Wednesday, 15 May 2013
Land and Conveyancing Law Reform Bill 2013: Second Stage (Resumed)
I agree with much of Deputy Durkan's analysis of what is wrong, his criticisms of the lending institutions, his reservations about the Personal Insolvency Bill that was passed in this House and the difficulties we face in the future in respect of this problem. To say it has not yet been adequately addressed is possibly an understatement. The main problem is that the Government and the banks are approaching it from an almost identical position - they see the borrower as the problem when the real problem all along has been the banks. The borrower has partial responsibility but ultimately the main responsibility for this awful mortgage arrears crisis - the main focus of this Bill - lies with the bankers.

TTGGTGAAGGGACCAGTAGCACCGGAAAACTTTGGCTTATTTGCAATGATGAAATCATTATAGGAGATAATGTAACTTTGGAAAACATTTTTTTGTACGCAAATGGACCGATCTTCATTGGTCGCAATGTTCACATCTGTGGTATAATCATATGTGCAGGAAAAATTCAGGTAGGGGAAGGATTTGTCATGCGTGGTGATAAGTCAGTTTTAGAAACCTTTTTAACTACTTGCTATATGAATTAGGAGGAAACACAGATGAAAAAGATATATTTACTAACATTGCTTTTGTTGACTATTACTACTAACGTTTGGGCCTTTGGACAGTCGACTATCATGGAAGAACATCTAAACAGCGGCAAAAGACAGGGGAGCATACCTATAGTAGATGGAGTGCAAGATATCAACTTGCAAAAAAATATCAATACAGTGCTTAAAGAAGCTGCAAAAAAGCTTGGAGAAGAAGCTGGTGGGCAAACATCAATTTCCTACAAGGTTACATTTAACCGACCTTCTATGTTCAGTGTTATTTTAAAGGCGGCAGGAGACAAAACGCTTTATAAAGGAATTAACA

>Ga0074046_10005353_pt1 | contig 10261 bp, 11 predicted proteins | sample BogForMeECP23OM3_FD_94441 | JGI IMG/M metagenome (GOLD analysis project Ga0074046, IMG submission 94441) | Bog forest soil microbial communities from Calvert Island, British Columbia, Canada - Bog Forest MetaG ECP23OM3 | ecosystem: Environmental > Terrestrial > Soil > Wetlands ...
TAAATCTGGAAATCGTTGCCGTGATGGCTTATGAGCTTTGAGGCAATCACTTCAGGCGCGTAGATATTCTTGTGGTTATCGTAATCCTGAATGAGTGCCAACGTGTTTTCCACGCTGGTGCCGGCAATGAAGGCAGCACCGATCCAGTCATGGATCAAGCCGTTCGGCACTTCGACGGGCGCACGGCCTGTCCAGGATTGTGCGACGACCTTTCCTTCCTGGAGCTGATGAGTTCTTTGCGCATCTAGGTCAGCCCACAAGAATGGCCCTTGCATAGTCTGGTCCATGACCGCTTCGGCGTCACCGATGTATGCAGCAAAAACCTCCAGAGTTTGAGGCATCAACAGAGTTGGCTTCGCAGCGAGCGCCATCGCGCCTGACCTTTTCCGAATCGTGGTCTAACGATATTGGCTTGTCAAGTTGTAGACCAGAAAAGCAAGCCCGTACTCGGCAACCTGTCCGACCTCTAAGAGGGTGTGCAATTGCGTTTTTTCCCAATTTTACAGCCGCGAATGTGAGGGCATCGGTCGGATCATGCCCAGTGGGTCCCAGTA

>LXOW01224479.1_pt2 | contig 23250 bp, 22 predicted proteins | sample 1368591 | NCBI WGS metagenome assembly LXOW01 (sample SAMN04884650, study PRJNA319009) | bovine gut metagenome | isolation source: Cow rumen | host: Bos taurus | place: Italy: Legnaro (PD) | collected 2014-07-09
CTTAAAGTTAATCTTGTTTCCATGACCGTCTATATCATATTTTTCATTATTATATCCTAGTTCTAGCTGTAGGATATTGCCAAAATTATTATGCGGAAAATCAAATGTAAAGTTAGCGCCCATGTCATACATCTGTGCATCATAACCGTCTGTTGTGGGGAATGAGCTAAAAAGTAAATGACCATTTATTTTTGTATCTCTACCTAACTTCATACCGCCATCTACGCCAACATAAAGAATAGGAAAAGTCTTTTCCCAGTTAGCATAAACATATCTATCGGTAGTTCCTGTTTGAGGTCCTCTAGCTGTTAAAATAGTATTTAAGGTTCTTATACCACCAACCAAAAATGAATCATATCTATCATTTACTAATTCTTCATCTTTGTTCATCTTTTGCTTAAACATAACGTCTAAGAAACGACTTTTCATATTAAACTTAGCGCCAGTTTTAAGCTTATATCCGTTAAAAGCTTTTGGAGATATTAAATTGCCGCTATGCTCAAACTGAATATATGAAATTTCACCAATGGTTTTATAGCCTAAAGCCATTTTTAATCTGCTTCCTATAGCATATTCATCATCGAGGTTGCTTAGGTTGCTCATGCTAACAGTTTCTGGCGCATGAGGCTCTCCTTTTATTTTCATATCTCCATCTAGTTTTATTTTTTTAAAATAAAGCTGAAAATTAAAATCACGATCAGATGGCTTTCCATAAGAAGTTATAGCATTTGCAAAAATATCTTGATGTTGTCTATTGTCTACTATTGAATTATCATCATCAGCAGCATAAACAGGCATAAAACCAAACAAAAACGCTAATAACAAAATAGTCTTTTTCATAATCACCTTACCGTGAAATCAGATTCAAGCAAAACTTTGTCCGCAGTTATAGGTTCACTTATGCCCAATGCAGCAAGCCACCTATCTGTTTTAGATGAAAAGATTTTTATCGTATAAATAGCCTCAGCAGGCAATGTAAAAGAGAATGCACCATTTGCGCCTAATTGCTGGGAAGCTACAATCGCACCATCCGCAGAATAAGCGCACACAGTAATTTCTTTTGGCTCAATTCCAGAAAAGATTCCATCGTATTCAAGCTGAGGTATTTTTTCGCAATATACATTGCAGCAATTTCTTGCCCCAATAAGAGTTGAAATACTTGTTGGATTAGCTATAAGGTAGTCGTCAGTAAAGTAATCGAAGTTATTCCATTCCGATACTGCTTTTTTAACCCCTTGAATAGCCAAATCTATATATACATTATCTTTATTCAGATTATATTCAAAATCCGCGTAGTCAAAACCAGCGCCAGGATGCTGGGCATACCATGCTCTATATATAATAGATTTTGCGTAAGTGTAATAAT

The Title of this Bill is somewhat soft and misleading. It is called the Land and Conveyancing Law Reform Bill, which sounds as if a small legal problem with a bit of land can be addressed in the near future and the Bill passed in minutes. This, however, is one of the most traumatic Bills - and a fundamental attack on individuals - introduced in this House in the current session. The Title of the Bill was laid down, no doubt, for good legal reasons but in fact this Bill does two things. It does the will of the troika and the IMF and undoubtedly was dictated by those institutions. The review of the EU-IMF programme of financial support for Ireland contained the Government's commitment that by the end of March 2013 it would introduce legislation remedying the issues identified by case law in the 2009 land and conveyancing law. What matters is that the format chose to remove the unintended constraints on banks to realise the value of loan collateral under certain circumstances. That is the nub of this Bill. It fulfils a pattern or campaign that has been ongoing since 2010 and restores to the banks the position of hegemony, leadership and domination in the financial world which they held up to 2007 and 2008.